Marissa: So he tried to well actively isolate you from all of your friends and family so that he can have full control over you. That’s awful.
Liz: Yeah, and it worked. It worked because I don’t have the most Kodak picture-perfect family. So I have my own issues there about family. So it was easy to get me away from family it was I don’t have the best relationship with some people in my family. So that was easy. The hard part was distancing me from my friends, because I always did have such good connections with my friends, at least the friends I had at the time. I still have a couple friends from that group. It’s just, I just don’t have anyone else. I literally only have one or two friends left from that group. It’s weird how much it all ended up affecting me It ended up I literally like lifelong friends I had through high school and like school and whatever, like I don’t have any more and it’s really weird to think about how like all this unraveled and touched so much of my life.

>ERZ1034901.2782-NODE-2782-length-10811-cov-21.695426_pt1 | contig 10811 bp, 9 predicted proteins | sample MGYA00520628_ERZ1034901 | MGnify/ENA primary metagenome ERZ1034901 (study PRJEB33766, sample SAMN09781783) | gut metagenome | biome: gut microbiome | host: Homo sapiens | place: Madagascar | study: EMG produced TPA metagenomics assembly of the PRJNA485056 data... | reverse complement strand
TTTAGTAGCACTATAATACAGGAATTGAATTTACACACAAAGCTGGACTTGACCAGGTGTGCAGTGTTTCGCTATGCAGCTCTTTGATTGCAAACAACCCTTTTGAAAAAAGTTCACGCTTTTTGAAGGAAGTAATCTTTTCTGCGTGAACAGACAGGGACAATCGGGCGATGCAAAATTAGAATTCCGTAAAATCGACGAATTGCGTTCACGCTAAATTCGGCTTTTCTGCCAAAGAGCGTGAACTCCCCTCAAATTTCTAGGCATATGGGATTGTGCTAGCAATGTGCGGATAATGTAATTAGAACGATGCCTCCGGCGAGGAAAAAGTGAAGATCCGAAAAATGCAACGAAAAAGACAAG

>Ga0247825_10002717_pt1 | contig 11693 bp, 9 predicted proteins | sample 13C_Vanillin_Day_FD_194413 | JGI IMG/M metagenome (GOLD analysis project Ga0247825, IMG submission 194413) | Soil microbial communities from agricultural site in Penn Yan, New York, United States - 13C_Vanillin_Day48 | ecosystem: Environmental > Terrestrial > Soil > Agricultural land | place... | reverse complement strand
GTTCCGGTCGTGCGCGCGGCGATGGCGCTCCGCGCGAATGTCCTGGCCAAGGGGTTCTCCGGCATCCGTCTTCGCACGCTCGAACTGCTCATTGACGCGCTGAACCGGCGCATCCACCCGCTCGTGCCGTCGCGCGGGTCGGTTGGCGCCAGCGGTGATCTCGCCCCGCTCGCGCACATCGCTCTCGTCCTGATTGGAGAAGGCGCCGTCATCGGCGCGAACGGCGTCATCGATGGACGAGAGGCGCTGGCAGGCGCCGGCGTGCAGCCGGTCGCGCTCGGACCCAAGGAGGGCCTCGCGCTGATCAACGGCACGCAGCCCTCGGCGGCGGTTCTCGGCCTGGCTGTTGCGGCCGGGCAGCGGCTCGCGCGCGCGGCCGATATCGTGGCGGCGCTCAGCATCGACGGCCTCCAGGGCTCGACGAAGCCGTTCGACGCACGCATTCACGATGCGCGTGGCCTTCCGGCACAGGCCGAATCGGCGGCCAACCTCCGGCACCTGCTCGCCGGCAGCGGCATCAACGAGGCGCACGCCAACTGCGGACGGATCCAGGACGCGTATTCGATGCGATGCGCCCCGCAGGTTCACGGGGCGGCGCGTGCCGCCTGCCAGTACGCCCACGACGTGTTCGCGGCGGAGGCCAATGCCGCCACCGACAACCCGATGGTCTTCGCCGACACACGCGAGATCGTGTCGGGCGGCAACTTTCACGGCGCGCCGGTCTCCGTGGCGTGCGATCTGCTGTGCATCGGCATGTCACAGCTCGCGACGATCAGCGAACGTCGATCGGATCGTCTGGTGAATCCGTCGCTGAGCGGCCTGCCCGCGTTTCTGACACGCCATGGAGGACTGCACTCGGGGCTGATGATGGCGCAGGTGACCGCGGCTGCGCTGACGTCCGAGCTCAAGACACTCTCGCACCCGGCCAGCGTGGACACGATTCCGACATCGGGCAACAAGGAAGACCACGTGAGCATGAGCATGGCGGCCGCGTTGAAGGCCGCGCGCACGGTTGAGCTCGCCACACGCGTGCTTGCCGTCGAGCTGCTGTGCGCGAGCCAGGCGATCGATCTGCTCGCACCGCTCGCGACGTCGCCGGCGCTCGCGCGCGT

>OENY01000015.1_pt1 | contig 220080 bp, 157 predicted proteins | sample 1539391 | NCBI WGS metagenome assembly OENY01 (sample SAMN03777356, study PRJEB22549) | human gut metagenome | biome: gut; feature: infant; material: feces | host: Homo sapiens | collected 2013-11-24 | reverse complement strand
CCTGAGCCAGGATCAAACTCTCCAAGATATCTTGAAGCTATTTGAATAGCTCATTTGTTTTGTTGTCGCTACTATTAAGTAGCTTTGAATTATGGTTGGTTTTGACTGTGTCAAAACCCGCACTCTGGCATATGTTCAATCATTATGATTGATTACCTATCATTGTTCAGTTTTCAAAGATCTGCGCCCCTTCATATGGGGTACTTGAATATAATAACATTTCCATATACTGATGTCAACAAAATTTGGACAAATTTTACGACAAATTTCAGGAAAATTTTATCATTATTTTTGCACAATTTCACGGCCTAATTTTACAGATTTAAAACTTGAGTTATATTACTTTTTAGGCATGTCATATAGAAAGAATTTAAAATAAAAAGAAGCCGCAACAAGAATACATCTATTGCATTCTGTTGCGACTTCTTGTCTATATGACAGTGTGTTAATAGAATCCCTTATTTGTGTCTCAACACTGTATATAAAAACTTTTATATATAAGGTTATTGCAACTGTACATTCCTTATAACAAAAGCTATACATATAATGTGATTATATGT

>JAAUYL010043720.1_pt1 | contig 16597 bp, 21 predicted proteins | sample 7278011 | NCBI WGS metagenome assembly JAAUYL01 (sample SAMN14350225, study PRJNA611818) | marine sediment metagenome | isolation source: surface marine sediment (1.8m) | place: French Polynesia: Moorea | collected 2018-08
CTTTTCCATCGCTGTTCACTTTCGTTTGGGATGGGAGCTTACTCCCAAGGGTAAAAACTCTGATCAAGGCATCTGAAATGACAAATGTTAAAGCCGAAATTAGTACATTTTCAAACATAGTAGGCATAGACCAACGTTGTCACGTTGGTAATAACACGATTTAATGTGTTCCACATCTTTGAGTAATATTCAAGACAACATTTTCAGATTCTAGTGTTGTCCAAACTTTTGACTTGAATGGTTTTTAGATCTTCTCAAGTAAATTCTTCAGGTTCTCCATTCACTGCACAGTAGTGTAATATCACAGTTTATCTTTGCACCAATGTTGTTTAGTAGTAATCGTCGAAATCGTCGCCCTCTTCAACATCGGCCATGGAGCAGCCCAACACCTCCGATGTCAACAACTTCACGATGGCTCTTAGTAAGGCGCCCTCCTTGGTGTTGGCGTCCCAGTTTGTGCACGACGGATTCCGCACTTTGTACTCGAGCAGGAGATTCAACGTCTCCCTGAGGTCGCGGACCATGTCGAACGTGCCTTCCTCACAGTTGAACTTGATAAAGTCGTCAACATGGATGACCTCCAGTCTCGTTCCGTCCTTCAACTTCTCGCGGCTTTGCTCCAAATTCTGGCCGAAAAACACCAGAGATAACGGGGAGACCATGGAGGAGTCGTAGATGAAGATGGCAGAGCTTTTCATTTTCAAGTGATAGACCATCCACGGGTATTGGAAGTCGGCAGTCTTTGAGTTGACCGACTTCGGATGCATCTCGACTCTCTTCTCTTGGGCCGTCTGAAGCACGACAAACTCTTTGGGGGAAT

Marissa: How do you think that this abuse is still affected you?
Liz: It still affected me because it makes me so hard to trust people now I don’t know what kind of ulterior motives are lying behind what someone wants from me. Like, it makes me always second guess, well, why does this person want to be friends with me? Like, what are they going to get out of this friendship and it makes it so hard and like kind of makes me feel a little lonely. Because like I said, like, so many people ended up getting involved in this situation, and not all of them know the truth. So that’s hard to like, a lot of rumors ended up going around a lot of false information that made me look bad, not even him. So at the end of the day, like he’s the one that caused all this, you know, mess. And then I’m the one who gets the short end of the stick nobody involved in the situation wants to hang out with me or be my friend anymore, because they hear these lies and like the untrue part of the story. And it’s like, you know, now all these years later, it makes me feel so lonely in betrayed.
Marissa: How did you get out of it? How did you leave? What was the last straw? And what did you do?